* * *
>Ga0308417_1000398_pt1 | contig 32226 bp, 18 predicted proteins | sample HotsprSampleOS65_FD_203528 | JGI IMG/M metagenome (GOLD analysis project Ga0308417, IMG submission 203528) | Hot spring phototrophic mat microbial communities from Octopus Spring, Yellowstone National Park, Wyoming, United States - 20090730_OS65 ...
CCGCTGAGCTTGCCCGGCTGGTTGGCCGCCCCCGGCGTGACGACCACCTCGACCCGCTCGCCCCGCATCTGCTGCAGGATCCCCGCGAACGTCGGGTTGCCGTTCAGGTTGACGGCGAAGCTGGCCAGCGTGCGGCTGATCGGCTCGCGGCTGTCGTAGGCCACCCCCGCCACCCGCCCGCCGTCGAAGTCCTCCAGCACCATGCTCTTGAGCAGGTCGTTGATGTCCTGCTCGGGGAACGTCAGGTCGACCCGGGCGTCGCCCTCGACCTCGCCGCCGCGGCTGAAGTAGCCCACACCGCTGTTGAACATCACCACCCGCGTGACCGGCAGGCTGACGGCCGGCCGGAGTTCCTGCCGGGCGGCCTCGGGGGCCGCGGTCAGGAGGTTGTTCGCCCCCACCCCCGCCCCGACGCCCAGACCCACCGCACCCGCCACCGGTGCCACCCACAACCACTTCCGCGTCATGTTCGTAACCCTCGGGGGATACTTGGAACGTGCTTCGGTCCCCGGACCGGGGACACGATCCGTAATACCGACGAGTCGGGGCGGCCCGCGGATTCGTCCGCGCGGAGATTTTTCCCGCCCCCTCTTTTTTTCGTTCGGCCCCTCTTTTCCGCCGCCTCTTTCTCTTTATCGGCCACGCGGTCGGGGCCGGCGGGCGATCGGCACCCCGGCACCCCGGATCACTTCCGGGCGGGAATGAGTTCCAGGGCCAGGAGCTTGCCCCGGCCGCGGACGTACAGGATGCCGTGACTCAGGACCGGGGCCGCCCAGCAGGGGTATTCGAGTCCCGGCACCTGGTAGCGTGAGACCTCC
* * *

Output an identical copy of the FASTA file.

>Ga0308417_1000398_pt1 | contig 32226 bp, 18 predicted proteins | sample HotsprSampleOS65_FD_203528 | JGI IMG/M metagenome (GOLD analysis project Ga0308417, IMG submission 203528) | Hot spring phototrophic mat microbial communities from Octopus Spring, Yellowstone National Park, Wyoming, United States - 20090730_OS65 ...
CCGCTGAGCTTGCCCGGCTGGTTGGCCGCCCCCGGCGTGACGACCACCTCGACCCGCTCGCCCCGCATCTGCTGCAGGATCCCCGCGAACGTCGGGTTGCCGTTCAGGTTGACGGCGAAGCTGGCCAGCGTGCGGCTGATCGGCTCGCGGCTGTCGTAGGCCACCCCCGCCACCCGCCCGCCGTCGAAGTCCTCCAGCACCATGCTCTTGAGCAGGTCGTTGATGTCCTGCTCGGGGAACGTCAGGTCGACCCGGGCGTCGCCCTCGACCTCGCCGCCGCGGCTGAAGTAGCCCACACCGCTGTTGAACATCACCACCCGCGTGACCGGCAGGCTGACGGCCGGCCGGAGTTCCTGCCGGGCGGCCTCGGGGGCCGCGGTCAGGAGGTTGTTCGCCCCCACCCCCGCCCCGACGCCCAGACCCACCGCACCCGCCACCGGTGCCACCCACAACCACTTCCGCGTCATGTTCGTAACCCTCGGGGGATACTTGGAACGTGCTTCGGTCCCCGGACCGGGGACACGATCCGTAATACCGACGAGTCGGGGCGGCCCGCGGATTCGTCCGCGCGGAGATTTTTCCCGCCCCCTCTTTTTTTCGTTCGGCCCCTCTTTTCCGCCGCCTCTTTCTCTTTATCGGCCACGCGGTCGGGGCCGGCGGGCGATCGGCACCCCGGCACCCCGGATCACTTCCGGGCGGGAATGAGTTCCAGGGCCAGGAGCTTGCCCCGGCCGCGGACGTACAGGATGCCGTGACTCAGGACCGGGGCCGCCCAGCAGGGGTATTCGAGTCCCGGCACCTGGTAGCGTGAGACCTCC